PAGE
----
Over the last twenty years, it is remarkable to see how popular the PT has become.  I enjoy the south loop because it is such a diverse and scenic route.  The trail threads through hemlock, hardwoods, spruce, pine, rhododendrons, and laurel.  There is always something different to see with the creeks, wetlands, and waterfall.  And the fine camping makes this hike that much better.  

I parked at 41.215358, -75.642310. The only real issues on the trail are some wet areas, possible beaver flooding, and some brushy areas. Enjoy the trail!

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Red pine forest, Pinchot Trail.

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Waterfalls of Bull Run-SGL 36

Bull Run is a small stream that flows down a gorge to Schrader Creek in SGL 36.  Along the way, it tumbles through a beautiful red rock glen with several waterfalls and cascades.  This is a short hike, only about a quarter or third of a mile, but it is very scenic.  There are no signs or blazes.  Bull Run is a small stream that likely dries in summer.  The best flow is when the Towanda Creek USGS gauge is above 6 feet.  


From the pull off parking area, follow an old grade into the woods.  After a few hundred feet, reach Bull Run.  To your left, or upstream, see the smooth red bedrock with small slides and cascades.  Most of the action, however, is to your right, or downstream.  Hike along the edge of the glen to see a six foot falls that leads to the tallest falls, at about 12-15 feet.  Continue downstream with boulders and slides that leads to a beautiful series of cascades over red bedrock.  The red bedrock is striking and it was beautiful to see the water tumble over the ledges.  Bull Run then flows into private land.

 
Bull Run is just one of the highlights in the Schrader Creek valley, where there are many more waterfalls on its tributaries, not to mention vistas, giant rocks, ponds, and historical ruins from the mining era from over a century ago.  


Pull off parking is at 41.678621, -76.542346.  The game commission road is a little steep, but it can be driven by a car.

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Bull Run Falls, SGL 36.

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Bull Run, SGL 36.

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Bull Run Falls, SGL 36.

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Hiking Cedar Run-Tioga State Forest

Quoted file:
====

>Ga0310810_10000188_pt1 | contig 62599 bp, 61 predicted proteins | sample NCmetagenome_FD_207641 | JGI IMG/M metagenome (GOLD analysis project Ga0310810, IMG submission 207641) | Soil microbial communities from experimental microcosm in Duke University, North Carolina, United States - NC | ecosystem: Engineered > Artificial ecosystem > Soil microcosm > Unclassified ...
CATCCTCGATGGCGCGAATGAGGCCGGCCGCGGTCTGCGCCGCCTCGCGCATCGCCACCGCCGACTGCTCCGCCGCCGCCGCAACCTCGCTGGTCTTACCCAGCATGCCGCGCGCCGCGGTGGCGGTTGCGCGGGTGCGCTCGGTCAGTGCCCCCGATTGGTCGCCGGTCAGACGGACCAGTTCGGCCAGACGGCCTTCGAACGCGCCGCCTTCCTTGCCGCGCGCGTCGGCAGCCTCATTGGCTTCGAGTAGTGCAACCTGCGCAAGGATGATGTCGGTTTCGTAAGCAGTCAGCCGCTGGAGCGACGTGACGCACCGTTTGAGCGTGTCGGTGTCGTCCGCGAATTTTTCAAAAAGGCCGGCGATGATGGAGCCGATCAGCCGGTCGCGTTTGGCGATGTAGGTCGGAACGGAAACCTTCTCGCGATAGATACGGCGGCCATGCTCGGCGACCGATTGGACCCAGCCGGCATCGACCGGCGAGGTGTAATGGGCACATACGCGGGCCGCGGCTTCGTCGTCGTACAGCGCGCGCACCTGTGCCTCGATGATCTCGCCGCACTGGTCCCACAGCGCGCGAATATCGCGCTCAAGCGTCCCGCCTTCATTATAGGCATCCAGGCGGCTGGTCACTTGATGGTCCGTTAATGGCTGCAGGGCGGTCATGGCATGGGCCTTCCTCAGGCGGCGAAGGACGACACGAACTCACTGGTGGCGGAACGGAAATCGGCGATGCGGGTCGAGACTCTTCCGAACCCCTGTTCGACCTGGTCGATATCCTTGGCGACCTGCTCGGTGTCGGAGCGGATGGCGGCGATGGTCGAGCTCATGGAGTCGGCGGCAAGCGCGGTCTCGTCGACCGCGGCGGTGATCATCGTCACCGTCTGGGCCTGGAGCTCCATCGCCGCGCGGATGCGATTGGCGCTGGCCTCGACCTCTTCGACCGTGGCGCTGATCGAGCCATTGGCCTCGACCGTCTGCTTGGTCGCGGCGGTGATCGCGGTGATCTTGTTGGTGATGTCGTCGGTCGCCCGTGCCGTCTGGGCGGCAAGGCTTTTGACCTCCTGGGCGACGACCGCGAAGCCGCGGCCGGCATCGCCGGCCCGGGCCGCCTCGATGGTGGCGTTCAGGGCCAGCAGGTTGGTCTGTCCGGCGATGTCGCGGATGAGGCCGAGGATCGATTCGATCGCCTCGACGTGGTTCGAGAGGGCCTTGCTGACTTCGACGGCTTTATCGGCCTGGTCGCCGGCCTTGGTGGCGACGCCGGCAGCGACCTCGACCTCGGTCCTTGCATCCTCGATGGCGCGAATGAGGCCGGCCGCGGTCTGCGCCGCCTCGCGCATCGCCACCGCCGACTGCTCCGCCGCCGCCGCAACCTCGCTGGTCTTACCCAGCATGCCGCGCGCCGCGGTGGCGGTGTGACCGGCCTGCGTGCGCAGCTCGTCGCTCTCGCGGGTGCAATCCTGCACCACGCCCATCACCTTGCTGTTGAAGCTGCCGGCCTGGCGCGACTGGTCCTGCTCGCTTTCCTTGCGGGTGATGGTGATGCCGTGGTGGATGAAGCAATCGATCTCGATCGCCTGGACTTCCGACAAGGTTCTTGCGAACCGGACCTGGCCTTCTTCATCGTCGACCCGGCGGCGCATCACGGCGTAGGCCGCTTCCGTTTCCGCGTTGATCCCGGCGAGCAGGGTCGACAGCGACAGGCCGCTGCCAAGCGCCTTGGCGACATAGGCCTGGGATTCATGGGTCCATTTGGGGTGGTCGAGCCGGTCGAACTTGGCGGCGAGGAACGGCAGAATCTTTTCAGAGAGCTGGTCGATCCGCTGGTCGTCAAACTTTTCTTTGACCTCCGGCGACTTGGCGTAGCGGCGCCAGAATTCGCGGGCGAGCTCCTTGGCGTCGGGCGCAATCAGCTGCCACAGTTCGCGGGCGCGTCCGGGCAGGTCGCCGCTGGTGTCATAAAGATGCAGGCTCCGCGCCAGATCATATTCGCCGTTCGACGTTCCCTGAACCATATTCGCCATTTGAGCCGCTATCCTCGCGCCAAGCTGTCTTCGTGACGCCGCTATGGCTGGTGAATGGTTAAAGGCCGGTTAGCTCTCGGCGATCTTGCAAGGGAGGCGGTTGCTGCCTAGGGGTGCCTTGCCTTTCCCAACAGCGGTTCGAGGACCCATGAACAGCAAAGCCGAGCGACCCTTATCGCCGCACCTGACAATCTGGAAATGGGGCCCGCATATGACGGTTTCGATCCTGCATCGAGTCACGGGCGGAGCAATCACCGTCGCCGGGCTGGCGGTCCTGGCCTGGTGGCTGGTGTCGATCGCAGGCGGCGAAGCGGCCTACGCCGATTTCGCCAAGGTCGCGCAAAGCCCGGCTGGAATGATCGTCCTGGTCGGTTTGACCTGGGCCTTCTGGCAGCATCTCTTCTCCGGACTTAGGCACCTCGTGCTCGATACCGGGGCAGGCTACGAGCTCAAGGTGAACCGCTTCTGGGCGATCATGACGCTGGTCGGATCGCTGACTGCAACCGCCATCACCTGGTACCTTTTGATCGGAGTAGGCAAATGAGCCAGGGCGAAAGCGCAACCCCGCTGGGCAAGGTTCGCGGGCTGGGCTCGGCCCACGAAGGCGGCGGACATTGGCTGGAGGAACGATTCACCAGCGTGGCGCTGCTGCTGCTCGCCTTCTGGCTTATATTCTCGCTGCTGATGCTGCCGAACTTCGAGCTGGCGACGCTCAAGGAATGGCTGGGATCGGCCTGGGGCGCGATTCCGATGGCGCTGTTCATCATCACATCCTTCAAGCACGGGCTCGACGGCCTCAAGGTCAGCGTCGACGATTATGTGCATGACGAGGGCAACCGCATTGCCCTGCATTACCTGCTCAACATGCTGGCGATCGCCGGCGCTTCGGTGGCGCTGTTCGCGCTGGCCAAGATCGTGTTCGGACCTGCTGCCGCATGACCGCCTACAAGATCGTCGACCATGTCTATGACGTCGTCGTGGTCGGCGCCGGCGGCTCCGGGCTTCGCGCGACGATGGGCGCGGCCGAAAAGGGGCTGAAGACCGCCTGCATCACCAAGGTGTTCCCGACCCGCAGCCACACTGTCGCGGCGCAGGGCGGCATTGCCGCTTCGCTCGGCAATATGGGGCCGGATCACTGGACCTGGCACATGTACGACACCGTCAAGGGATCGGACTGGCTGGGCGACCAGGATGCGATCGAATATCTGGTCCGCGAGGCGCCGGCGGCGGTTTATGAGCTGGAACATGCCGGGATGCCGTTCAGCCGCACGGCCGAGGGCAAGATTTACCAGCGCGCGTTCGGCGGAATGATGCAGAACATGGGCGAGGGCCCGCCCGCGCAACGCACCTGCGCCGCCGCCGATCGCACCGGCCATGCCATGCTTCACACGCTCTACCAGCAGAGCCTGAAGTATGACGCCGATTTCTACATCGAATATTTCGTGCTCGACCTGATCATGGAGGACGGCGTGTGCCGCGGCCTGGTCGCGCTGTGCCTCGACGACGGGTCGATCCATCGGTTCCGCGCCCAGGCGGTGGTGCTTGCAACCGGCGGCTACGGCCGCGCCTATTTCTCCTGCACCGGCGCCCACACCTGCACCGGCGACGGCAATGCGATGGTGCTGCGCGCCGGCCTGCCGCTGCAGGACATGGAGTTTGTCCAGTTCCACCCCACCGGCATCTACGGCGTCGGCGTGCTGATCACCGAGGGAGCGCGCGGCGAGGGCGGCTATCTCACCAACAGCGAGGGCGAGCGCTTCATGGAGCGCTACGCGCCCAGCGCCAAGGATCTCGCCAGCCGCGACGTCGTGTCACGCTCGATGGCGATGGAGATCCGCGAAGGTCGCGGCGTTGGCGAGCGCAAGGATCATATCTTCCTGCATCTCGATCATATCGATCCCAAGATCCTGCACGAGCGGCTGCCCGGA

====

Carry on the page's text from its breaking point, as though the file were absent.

Cedar Run is a tributary of Pine Creek, it is known for its scenery and trout fishing.  Cedar Run flows through a deep canyon in the Tioga State Forest.  I’ve heard rumors of the beauty of this stream, and decided to check it out myself.  This hike comprised of walking up Cedar Run itself, often in the water, and then returning via Leetonia Road.  This hike is about 7 miles in total.


I found a place to pull off along Leetonia Road and simply walked off trail down to Cedar Run.  I encountered a steep cliff, but took a more gradual deer path down to the creek.  From there I simply walked upstream.  The water was clear and pristine, not to mention refreshing on such a warm day.  As I walked upstream, the scenery of Cedar Run revealed itself with deep, translucent pools, and towering grottos and cliffs.  There were deep forests of large hemlock and pine.  This section of Cedar does not have any waterfalls on it, or large rapids.  


Whenever the creek made a bend, there seemed to be cliffs and deep pools.  At times I walked along the bank above the creek when the terrain allowed.  As I walked up the creek, I saw a flock of fifteen mergansers.  I was pushing them up the creek, and they clearly wanted to go down.  I hiked up the bank, and let them pass downstream.  They scurried through the water, leaving a wake of bubbling foam.  


As I continued upstream, the scenery continued to impress.  Despite Leetonia Road being close by, I felt I was in the midst of a vast wilderness.  This hike was beautiful, and relaxing.  By the time I reached Straight Run on the right, the cliffs and grottos had largely receded to steep wooded hillsides.  I then hiked up to Tumbling Run, which featured a twenty foot falls and a cabin perched above it.  A truly beautiful spot.  


I continued upstream to Long Branch and left Cedar Run.  I hiked up Long Branch and scrambled up to the red blazed Long Branch Trail.  Up Long Branch was a beautiful ten foot falls.  I hiked the Long Branch Trail out to Mine Hole Road, turned left, and hiked a short distance to Leetonia Road, which I then walked back to my car.


This is an ideal summer “crick walk” when the water is low.  Do not attempt in high water.  Cedar Run is a beautiful creek that you will enjoy.

I parked at  or about 41.530243, -77.453171.